18. 18. Sarah Winnemucca (1844 - 1891) Sarah Winnemucca was a Paiute Indian, and was born in Nevada. She was the daughter of a chief, and was very good at learning other languages. She spoke several different Indian languages, and learned to speak, read and write English very well. When there was a war between the Bannock Indians and the United States government, Sarah helped translate and interpret for the U.S. Army. She hoped that if she helped the army, they would treat her people well when the war was over. Instead, the Paiutes were put onto small reservations in the Nevada desert. She was a teacher at a school for Indian children in Nevada for several years. Sarah’s dream was to get a good home for her people, the Paiutes. She wrote letters to newspapers, and traveled around the United States giving lectures and speeches to get support for her ideas. Even though Sarah didn’t get the homeland for her people that she wanted, she did important things. One of the most important is that she wrote a book about her life, which helped us understand the history and culture of the Paiutes. Because she wrote this book, we know more about the Paiutes and Sarah’s life than we do about most other tribes of Indians.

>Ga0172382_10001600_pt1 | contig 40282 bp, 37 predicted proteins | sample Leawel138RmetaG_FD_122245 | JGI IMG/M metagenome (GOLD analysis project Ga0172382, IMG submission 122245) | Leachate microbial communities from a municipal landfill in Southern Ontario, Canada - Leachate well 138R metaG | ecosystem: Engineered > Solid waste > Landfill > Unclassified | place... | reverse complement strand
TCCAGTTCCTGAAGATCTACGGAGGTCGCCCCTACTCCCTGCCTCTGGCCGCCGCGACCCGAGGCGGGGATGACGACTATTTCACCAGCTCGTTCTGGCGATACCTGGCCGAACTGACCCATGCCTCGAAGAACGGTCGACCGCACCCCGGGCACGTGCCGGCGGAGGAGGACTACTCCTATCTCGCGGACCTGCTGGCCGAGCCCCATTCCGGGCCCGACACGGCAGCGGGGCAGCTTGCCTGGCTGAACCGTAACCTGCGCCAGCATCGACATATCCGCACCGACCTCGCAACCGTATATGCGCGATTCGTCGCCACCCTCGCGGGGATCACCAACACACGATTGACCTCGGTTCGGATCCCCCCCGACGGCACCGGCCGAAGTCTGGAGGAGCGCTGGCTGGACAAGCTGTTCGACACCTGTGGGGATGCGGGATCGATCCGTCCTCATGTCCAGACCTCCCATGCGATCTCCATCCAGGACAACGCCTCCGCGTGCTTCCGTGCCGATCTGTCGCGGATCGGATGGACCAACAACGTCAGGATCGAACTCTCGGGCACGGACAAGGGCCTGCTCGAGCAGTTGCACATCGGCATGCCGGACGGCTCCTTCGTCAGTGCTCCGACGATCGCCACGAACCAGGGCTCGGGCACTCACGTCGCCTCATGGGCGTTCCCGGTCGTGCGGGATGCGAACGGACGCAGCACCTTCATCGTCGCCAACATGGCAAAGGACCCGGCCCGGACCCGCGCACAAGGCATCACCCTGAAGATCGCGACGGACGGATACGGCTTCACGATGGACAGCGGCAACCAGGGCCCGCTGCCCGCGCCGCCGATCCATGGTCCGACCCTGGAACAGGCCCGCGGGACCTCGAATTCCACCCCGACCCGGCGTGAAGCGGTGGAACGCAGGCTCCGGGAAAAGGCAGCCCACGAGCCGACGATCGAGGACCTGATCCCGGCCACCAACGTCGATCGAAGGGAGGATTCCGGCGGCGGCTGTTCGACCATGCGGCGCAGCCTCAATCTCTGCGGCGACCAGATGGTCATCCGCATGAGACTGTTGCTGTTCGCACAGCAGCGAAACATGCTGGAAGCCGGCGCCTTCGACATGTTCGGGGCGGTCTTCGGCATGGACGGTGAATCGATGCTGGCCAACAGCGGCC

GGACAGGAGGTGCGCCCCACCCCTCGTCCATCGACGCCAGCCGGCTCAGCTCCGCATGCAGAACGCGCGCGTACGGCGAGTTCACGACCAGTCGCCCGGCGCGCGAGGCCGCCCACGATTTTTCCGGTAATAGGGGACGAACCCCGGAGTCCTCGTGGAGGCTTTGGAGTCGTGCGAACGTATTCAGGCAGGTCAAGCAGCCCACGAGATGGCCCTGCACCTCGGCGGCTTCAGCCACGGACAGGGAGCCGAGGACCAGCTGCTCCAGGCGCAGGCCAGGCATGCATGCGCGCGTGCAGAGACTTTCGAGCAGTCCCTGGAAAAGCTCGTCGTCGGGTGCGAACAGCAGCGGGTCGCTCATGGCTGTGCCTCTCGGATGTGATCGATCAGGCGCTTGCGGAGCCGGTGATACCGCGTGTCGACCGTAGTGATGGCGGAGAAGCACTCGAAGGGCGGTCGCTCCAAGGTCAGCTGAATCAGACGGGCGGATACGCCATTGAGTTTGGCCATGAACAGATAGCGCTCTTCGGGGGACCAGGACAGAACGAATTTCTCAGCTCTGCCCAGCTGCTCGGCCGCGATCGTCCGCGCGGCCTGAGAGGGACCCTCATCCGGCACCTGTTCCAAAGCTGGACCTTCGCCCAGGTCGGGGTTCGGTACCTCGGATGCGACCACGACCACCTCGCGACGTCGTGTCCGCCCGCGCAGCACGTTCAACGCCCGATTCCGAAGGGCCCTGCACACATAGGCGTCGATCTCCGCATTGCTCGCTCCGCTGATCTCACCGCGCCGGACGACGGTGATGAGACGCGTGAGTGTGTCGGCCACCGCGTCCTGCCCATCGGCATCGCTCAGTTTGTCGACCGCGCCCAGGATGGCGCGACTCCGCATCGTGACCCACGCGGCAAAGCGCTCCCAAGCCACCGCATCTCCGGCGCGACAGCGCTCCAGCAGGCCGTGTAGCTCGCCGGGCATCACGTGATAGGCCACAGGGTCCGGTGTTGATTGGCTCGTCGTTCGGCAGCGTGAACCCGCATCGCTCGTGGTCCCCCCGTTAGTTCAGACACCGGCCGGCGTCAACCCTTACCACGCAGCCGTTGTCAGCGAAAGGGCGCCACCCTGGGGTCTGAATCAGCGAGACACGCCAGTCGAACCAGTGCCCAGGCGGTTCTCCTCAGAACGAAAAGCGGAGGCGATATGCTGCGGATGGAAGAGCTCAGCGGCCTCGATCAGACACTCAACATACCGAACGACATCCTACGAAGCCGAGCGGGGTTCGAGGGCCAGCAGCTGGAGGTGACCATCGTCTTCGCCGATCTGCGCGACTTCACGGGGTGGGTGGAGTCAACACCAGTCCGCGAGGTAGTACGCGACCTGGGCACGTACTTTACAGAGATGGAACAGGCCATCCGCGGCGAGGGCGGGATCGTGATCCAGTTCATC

19. 19. Annie Oakley (1860 - 1926) Annie Oakley was born in Ohio in 1860. She grew up shooting a rifle as a small child, and became famous as a sharpshooter. She started trick shooting to help her family out financially, earning money by shooting at small objects. She earned a lot of money doing this, and even found her husband after beating him in a shooting competition. Some of her tricks included shooting off the end of a cigarette held in a man’s lips, hitting the thin edge of a playing card, and even shooting distant targets behind her while looking in a mirror. She was so good that she became part of Buffalo Bill’s Wild West Show in 1885. It was part rodeo and part circus, and Annie Oakley was one of the main attractions. It was unusual to see a woman who was so talented at shooting, and men and women alike looked up to her as a hero. Sitting Bull, an Indian chief who also traveled with the Wild West Show, came to love Annie so much that he adopted her as an honorary member of his tribe. Annie Oakley performed for kings and queens in Europe, including Queen Victoria of Great Britain and Kaiser Wilhelm II of Germany. Even after being in a train accident, she continued to perform while partially paralyzed. More than just an expert shooter, Annie Oakley became a legend of the Wild West, and proved that women could do just about anything that men could do—and sometimes better.